# Show that $f(x)=1/ x$ is continuous at any $c\neq 0$

Can anyone help me to solve this problem?

Q: Show that $f:\mathbb{R}\rightarrow\mathbb{R}$, $f(x)=1/ x$ is continuous at any $c\neq 0$.

Notice: (choose your $\delta$ so that you stay away from 0)

I hope someone can solve.

Thanks

• Can you include what you've tried? For example, write down what continuity of $f$ at $c$ means in terms of $\delta$ and $\varepsilon$. – Sammy Black Apr 8 '13 at 6:51
• do you mean the definition of continuous? thanks – leena adam Apr 8 '13 at 6:58
• For any $x$ such that $|x - c| < \delta$, $|\tfrac{1}{x} - \tfrac{1}{c}| < \varepsilon$. – Sammy Black Apr 8 '13 at 6:59
• This question seems like a duplicate of math.stackexchange.com/q/12462/264 – Zev Chonoles Apr 8 '13 at 7:01
• Play with the $\varepsilon$ inequality to try to determine how to choose $\delta$ (in terms of $\varepsilon$) to force the inequality. – Sammy Black Apr 8 '13 at 7:02

Suppose $c>0$. If $x > \frac{c}{2}$, then $|\frac{1}{x}-\frac{1}{c}|= \frac{|x-c|}{xc} < \frac{2}{c^2}|x-c|$
So, if $\epsilon>0$, choose $\delta < \min(\frac{c^2\epsilon }{2},\frac{c}{2})$, then if $|x-c|< \delta$, we have (i) $x > \frac{c}{2}$, and from above we have (ii) $|\frac{1}{x}-\frac{1}{c}| < \frac{2}{c^2}\delta \le \epsilon$.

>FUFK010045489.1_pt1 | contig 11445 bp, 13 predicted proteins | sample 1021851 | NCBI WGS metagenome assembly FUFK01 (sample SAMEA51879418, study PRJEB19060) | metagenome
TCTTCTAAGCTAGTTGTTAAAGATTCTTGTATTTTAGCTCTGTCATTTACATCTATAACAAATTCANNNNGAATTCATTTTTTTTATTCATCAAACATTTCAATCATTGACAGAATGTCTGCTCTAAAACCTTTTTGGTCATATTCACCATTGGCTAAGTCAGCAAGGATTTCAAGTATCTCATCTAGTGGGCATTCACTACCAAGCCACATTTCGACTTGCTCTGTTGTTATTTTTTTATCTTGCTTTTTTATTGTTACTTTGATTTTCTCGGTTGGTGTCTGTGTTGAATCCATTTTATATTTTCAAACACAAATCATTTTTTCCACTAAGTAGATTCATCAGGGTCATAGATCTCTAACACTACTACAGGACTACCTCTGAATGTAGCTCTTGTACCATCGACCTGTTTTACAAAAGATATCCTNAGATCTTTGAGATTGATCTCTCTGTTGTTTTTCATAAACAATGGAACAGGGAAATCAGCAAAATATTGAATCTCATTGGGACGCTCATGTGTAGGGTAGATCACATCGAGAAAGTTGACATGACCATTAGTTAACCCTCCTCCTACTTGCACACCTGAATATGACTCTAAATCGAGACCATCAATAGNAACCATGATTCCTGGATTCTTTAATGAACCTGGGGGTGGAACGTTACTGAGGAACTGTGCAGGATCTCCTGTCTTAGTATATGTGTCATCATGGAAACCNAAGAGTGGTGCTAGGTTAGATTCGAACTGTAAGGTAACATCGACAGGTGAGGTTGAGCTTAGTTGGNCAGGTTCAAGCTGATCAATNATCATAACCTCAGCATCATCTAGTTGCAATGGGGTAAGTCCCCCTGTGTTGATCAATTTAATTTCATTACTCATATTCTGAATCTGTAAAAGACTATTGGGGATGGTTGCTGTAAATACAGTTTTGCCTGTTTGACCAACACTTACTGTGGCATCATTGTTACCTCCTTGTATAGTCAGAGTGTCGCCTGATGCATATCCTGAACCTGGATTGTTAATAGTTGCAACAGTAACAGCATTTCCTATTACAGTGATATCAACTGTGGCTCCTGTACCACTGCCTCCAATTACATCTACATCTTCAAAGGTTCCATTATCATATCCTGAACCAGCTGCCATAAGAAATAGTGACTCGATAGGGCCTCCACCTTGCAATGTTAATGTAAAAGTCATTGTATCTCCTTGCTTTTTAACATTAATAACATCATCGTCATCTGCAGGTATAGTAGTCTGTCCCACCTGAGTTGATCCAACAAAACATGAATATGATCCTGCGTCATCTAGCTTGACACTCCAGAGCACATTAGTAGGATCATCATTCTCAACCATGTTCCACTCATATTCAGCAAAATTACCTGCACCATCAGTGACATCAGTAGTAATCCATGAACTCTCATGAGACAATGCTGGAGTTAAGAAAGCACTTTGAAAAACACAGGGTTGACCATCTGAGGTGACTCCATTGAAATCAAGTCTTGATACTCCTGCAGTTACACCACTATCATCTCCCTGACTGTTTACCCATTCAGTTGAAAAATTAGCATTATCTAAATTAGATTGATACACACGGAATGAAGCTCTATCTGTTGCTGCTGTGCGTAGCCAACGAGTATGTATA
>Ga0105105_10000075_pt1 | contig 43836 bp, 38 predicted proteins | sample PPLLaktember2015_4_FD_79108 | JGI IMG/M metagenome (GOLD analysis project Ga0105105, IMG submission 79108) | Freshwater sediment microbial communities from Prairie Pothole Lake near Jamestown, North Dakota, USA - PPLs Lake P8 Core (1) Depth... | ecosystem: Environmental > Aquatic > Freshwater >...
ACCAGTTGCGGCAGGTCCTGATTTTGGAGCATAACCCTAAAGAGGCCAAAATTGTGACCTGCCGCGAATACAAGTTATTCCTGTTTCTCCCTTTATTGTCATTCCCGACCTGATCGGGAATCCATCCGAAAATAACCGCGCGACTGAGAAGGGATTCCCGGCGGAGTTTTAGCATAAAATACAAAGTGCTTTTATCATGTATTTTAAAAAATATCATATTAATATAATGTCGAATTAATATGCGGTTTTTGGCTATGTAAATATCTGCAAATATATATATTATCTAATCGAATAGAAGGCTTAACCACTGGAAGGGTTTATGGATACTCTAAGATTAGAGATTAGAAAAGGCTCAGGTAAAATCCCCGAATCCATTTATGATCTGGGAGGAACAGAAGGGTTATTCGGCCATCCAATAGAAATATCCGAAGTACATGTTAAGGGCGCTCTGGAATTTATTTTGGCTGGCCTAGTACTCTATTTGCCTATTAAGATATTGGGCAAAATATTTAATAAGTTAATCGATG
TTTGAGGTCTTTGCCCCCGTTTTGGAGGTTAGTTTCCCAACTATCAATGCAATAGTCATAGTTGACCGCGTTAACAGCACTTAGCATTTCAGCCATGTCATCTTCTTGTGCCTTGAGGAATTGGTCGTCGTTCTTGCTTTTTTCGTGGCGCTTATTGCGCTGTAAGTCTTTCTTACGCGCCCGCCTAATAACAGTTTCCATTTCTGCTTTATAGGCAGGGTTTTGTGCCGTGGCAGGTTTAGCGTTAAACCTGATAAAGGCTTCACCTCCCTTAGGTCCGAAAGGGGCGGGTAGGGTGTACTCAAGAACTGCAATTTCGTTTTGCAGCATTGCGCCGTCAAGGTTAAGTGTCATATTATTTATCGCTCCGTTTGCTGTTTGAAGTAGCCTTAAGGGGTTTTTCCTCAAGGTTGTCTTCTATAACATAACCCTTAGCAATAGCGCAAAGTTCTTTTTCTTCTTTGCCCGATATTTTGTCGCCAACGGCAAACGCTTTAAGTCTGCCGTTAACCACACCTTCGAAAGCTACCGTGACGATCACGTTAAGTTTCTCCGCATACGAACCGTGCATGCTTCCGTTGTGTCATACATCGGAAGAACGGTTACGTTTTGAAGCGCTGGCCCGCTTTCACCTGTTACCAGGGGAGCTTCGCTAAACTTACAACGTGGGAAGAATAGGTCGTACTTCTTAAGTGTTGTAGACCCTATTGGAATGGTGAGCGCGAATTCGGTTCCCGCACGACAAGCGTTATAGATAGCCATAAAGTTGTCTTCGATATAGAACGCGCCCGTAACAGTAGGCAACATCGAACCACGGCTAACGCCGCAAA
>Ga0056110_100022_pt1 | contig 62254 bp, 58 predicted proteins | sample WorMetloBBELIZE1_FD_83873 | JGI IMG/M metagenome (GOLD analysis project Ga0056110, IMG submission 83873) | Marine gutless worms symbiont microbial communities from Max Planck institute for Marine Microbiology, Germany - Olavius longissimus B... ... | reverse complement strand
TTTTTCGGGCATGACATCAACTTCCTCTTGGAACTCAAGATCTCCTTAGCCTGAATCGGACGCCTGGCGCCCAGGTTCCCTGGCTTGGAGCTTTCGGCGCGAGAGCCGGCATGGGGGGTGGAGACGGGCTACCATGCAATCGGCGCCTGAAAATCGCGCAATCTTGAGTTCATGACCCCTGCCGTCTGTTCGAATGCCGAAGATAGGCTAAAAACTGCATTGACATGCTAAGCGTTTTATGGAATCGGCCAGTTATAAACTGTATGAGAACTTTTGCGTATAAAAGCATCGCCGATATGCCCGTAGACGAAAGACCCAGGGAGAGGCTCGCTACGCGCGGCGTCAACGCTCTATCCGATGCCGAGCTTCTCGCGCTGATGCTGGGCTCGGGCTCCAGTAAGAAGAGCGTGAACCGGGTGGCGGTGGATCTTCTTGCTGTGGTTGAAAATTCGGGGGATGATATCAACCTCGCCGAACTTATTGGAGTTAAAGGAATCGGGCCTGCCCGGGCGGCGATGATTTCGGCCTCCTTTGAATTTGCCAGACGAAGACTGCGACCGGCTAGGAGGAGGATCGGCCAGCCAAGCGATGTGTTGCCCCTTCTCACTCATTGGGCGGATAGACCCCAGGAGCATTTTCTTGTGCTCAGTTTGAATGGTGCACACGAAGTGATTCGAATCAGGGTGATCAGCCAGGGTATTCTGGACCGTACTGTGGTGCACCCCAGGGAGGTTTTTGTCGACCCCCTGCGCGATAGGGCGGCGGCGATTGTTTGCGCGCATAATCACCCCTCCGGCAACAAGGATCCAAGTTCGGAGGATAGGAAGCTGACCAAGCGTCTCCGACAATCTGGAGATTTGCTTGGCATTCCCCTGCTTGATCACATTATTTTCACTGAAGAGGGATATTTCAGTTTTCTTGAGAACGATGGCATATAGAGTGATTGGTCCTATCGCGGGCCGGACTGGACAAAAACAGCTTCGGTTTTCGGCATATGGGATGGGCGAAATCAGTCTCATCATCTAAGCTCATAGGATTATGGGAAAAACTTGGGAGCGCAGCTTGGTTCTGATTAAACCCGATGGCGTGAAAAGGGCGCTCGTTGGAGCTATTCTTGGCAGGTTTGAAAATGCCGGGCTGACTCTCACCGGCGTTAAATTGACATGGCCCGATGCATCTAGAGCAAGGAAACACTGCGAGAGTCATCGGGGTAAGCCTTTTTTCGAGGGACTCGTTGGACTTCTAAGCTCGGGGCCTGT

A similar argument applies to $c<0$. Or you could use the fact that $f(x) = -f(-x)$, and use the fact that multiplication by a constant ($-1$, in this case) is continuous, and composition of continuous functions is continuous.
• thank you very much Mr copper can you please apply when c<0 because this part little hard to me and how much become the value of $\delta$ thank you so much – leena adam Apr 8 '13 at 7:24
• Try choosing $\delta < \min(\frac{c^2\epsilon }{2},\frac{|c|}{2})$ and see how that works with the above. – copper.hat Apr 8 '13 at 7:48
• @Displayname: The question is ill posed, as such. The function $f$ is not defined at $x=0$. – copper.hat Mar 17 '18 at 17:46